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Find a hyperplane that separates positive/negative points with the largest possible margin to the one point that is closest to it.
This can be framed as a constrained optimization problem (can be solved by the Lagrange multiplier method)
Support vectors are the data points that lie closest to the decision hyperplane
They are also the most "difficult" points to classify.
The support vectors (and only they) can fully specify the decision function/hyperplane.
What about non linearly separable points?
One of the elements in the function to be optimized (to find the best separting hyperplane) is an inner product between two given input points.
Inner products provide some measure of similarity.
A kernel is a function whose result is the inner product of two points when mapped to another space, without explicitly mapping the points to that space.
- This parameter controls how much you punish your model for wrongly classifying samples.
- The commonly recommended default value is 1.0.
- You should decrease this value if your data has many noisy observations.
Many SVM implementations report better results when you explicitly set class weights in case your dataset is unbalanced (i.e. some targets appear much more frequently than others).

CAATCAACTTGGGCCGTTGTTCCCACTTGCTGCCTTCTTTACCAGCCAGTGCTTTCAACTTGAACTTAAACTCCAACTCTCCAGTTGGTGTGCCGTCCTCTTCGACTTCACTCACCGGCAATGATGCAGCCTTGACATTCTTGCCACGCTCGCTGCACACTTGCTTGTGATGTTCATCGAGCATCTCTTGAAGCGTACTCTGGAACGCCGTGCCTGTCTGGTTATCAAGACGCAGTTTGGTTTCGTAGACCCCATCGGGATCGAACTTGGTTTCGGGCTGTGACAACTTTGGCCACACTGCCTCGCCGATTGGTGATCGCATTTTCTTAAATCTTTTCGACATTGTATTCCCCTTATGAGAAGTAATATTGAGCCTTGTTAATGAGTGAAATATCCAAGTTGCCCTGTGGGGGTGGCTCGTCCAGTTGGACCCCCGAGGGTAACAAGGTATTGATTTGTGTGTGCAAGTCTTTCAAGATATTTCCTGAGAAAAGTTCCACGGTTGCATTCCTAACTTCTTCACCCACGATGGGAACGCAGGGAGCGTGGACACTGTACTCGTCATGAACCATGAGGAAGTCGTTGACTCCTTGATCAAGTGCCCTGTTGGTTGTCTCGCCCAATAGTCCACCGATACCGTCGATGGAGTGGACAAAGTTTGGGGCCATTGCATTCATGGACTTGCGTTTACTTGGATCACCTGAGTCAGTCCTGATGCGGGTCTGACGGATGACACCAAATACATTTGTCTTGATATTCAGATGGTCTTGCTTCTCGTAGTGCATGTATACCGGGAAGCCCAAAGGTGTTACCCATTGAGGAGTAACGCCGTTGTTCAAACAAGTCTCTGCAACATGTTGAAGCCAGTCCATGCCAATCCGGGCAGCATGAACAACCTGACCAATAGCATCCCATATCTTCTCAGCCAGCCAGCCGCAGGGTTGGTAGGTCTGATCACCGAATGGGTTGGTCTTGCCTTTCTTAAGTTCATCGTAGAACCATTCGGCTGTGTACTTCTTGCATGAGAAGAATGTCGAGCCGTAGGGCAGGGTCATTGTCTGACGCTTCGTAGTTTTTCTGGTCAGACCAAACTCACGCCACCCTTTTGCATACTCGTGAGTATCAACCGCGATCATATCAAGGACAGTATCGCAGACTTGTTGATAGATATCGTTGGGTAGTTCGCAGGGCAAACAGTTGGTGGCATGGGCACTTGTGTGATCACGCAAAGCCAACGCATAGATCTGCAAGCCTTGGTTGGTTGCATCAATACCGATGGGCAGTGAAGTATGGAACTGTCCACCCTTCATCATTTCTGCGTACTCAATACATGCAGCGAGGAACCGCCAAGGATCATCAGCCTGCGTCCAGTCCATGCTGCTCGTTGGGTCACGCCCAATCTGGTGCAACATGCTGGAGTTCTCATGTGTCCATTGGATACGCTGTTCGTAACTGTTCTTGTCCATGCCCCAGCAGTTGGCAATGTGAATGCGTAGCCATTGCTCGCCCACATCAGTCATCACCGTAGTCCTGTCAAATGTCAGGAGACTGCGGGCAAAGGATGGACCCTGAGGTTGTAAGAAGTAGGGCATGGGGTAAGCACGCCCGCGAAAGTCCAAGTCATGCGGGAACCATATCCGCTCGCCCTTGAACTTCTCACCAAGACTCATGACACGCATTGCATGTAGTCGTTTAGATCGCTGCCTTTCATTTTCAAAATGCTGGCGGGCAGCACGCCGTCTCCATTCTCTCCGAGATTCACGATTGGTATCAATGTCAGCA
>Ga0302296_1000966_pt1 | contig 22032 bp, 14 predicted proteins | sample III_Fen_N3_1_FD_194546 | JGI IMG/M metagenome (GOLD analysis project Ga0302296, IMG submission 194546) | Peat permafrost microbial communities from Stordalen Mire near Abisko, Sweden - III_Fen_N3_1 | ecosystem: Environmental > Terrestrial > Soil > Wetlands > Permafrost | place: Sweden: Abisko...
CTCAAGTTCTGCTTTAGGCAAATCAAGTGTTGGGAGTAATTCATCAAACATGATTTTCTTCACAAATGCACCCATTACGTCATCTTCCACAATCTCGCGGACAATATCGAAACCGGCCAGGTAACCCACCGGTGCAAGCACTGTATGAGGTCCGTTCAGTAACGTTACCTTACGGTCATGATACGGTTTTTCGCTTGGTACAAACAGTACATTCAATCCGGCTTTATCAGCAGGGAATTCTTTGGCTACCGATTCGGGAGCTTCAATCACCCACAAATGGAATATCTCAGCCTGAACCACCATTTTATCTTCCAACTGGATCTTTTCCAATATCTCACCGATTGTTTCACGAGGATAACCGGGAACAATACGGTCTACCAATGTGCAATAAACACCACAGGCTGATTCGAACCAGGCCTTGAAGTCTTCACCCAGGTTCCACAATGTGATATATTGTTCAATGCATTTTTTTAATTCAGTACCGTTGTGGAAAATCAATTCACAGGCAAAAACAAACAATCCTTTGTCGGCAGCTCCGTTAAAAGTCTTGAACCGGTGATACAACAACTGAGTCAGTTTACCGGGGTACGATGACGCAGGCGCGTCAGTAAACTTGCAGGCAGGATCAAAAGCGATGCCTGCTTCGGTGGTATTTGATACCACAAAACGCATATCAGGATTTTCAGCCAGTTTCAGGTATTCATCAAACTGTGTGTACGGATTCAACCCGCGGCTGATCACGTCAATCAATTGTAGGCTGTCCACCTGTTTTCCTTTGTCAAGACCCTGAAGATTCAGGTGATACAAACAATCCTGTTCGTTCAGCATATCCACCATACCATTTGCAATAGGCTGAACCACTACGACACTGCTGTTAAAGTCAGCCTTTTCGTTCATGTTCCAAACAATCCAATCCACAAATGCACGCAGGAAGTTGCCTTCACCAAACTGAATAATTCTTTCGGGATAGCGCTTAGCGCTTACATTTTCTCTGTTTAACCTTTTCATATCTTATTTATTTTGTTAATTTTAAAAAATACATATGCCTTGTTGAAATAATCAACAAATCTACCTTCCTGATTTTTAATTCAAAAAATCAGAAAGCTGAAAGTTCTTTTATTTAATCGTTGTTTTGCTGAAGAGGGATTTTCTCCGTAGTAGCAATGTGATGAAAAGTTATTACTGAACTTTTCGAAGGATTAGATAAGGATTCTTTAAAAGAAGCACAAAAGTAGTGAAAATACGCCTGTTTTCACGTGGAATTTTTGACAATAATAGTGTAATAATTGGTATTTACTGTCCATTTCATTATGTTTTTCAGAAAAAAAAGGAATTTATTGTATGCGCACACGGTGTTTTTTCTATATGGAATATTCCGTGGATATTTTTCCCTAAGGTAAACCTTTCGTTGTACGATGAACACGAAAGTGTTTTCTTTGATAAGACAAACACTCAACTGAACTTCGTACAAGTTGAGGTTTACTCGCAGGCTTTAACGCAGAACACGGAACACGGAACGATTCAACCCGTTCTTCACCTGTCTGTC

Most provide ways to do that (e.g.
sklearn.svm.SVC has a
'class_weight' param in the
SVM is highly sensitive to changes in hyperparameters so you need to perform cross-validation and some sort of grid search to find the best parameters for accuracy and generalization on your specific problem set.
As any method that uses distance between points to train, you need to normalize your features (i.e. each feature should be squashed so that all range from, say, -1 to 1).
If you're running scikit-learn, you can easily do this via preprocessing.StandardScaler for instance.
Rules of thumb
- For sparse data (e.g. text encoded as bag-of-words features), the Linear kernel is faster and very accurate.
Video Lectures by Bill Howe:
- very good video by a Facebook data scientist with nice visualizations explaining how you can view the kernel trick as a "bending" of the feature space.